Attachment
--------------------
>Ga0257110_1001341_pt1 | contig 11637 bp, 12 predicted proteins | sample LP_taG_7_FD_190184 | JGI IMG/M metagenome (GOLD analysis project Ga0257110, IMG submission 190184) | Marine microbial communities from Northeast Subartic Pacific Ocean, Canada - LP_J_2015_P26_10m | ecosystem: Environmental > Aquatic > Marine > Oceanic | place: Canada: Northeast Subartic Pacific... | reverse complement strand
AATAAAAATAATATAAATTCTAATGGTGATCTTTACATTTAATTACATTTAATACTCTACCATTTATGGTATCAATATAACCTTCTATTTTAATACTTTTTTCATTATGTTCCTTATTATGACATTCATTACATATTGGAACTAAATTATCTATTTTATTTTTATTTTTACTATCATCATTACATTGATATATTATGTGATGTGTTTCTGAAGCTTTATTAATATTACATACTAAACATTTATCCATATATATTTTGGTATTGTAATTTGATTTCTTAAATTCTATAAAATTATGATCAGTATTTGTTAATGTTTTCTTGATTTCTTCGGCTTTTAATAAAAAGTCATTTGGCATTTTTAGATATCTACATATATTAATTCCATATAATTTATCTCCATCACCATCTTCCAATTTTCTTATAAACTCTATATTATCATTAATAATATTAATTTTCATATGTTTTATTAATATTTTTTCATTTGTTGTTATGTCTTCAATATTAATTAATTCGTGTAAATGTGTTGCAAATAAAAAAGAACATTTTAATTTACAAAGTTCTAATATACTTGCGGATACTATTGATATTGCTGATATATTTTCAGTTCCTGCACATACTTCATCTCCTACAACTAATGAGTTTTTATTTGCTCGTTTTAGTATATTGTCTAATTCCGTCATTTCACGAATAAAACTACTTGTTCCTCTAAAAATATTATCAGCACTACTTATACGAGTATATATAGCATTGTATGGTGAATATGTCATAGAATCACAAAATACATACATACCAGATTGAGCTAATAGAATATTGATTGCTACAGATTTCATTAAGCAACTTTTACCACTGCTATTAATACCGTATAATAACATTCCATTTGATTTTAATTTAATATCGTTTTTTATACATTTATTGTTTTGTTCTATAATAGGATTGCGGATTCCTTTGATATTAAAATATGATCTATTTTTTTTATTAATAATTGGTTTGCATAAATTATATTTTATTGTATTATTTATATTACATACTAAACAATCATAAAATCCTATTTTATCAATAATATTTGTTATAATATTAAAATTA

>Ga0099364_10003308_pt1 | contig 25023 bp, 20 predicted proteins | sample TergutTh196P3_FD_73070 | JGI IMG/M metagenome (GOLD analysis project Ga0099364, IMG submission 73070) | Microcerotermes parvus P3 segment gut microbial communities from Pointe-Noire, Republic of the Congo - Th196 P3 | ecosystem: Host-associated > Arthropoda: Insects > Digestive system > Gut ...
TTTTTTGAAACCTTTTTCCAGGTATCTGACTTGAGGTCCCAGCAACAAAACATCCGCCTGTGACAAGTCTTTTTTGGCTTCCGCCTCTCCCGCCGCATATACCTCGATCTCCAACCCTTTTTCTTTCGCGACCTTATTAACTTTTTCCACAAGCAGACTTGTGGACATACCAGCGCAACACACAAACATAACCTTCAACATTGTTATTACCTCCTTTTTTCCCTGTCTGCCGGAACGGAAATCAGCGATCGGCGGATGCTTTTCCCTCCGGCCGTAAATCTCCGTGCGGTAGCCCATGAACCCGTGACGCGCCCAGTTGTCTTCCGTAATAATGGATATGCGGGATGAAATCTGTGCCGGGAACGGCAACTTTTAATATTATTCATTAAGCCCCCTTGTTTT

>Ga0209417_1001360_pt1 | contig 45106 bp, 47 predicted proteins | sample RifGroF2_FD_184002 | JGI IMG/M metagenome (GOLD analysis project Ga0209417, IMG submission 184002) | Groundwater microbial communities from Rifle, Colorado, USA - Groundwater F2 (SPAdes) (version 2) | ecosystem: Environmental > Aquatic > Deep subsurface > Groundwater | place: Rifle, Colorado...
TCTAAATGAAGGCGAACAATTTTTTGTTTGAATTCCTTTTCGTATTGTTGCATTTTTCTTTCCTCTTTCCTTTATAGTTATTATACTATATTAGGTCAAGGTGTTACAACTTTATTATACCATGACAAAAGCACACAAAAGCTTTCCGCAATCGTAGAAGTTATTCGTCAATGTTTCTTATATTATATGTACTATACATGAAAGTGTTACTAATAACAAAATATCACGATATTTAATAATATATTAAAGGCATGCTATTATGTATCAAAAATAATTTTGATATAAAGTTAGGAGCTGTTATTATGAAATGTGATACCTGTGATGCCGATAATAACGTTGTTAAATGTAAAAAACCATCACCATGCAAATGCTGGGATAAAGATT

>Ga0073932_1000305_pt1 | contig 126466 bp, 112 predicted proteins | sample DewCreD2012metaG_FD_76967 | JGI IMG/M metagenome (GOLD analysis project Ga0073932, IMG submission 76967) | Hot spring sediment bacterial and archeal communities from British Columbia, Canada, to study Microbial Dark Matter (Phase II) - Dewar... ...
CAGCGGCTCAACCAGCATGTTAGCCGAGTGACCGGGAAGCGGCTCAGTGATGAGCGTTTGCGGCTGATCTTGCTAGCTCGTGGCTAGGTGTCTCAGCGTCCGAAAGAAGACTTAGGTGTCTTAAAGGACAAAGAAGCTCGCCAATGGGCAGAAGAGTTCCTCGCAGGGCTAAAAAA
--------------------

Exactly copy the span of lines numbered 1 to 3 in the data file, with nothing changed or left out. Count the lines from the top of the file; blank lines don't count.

>Ga0257110_1001341_pt1 | contig 11637 bp, 12 predicted proteins | sample LP_taG_7_FD_190184 | JGI IMG/M metagenome (GOLD analysis project Ga0257110, IMG submission 190184) | Marine microbial communities from Northeast Subartic Pacific Ocean, Canada - LP_J_2015_P26_10m | ecosystem: Environmental > Aquatic > Marine > Oceanic | place: Canada: Northeast Subartic Pacific... | reverse complement strand
AATAAAAATAATATAAATTCTAATGGTGATCTTTACATTTAATTACATTTAATACTCTACCATTTATGGTATCAATATAACCTTCTATTTTAATACTTTTTTCATTATGTTCCTTATTATGACATTCATTACATATTGGAACTAAATTATCTATTTTATTTTTATTTTTACTATCATCATTACATTGATATATTATGTGATGTGTTTCTGAAGCTTTATTAATATTACATACTAAACATTTATCCATATATATTTTGGTATTGTAATTTGATTTCTTAAATTCTATAAAATTATGATCAGTATTTGTTAATGTTTTCTTGATTTCTTCGGCTTTTAATAAAAAGTCATTTGGCATTTTTAGATATCTACATATATTAATTCCATATAATTTATCTCCATCACCATCTTCCAATTTTCTTATAAACTCTATATTATCATTAATAATATTAATTTTCATATGTTTTATTAATATTTTTTCATTTGTTGTTATGTCTTCAATATTAATTAATTCGTGTAAATGTGTTGCAAATAAAAAAGAACATTTTAATTTACAAAGTTCTAATATACTTGCGGATACTATTGATATTGCTGATATATTTTCAGTTCCTGCACATACTTCATCTCCTACAACTAATGAGTTTTTATTTGCTCGTTTTAGTATATTGTCTAATTCCGTCATTTCACGAATAAAACTACTTGTTCCTCTAAAAATATTATCAGCACTACTTATACGAGTATATATAGCATTGTATGGTGAATATGTCATAGAATCACAAAATACATACATACCAGATTGAGCTAATAGAATATTGATTGCTACAGATTTCATTAAGCAACTTTTACCACTGCTATTAATACCGTATAATAACATTCCATTTGATTTTAATTTAATATCGTTTTTTATACATTTATTGTTTTGTTCTATAATAGGATTGCGGATTCCTTTGATATTAAAATATGATCTATTTTTTTTATTAATAATTGGTTTGCATAAATTATATTTTATTGTATTATTTATATTACATACTAAACAATCATAAAATCCTATTTTATCAATAATATTTGTTATAATATTAAAATTA

>Ga0099364_10003308_pt1 | contig 25023 bp, 20 predicted proteins | sample TergutTh196P3_FD_73070 | JGI IMG/M metagenome (GOLD analysis project Ga0099364, IMG submission 73070) | Microcerotermes parvus P3 segment gut microbial communities from Pointe-Noire, Republic of the Congo - Th196 P3 | ecosystem: Host-associated > Arthropoda: Insects > Digestive system > Gut ...